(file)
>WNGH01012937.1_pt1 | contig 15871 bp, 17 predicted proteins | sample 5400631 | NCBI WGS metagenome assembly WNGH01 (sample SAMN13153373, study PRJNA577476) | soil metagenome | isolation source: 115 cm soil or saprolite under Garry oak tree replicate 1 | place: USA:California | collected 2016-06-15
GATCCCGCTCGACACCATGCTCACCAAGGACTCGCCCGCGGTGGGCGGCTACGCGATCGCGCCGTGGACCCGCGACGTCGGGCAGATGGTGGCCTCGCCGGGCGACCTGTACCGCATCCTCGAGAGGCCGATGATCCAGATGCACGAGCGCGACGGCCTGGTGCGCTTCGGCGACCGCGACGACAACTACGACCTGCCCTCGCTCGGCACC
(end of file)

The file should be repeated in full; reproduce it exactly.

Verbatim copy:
>WNGH01012937.1_pt1 | contig 15871 bp, 17 predicted proteins | sample 5400631 | NCBI WGS metagenome assembly WNGH01 (sample SAMN13153373, study PRJNA577476) | soil metagenome | isolation source: 115 cm soil or saprolite under Garry oak tree replicate 1 | place: USA:California | collected 2016-06-15
GATCCCGCTCGACACCATGCTCACCAAGGACTCGCCCGCGGTGGGCGGCTACGCGATCGCGCCGTGGACCCGCGACGTCGGGCAGATGGTGGCCTCGCCGGGCGACCTGTACCGCATCCTCGAGAGGCCGATGATCCAGATGCACGAGCGCGACGGCCTGGTGCGCTTCGGCGACCGCGACGACAACTACGACCTGCCCTCGCTCGGCACC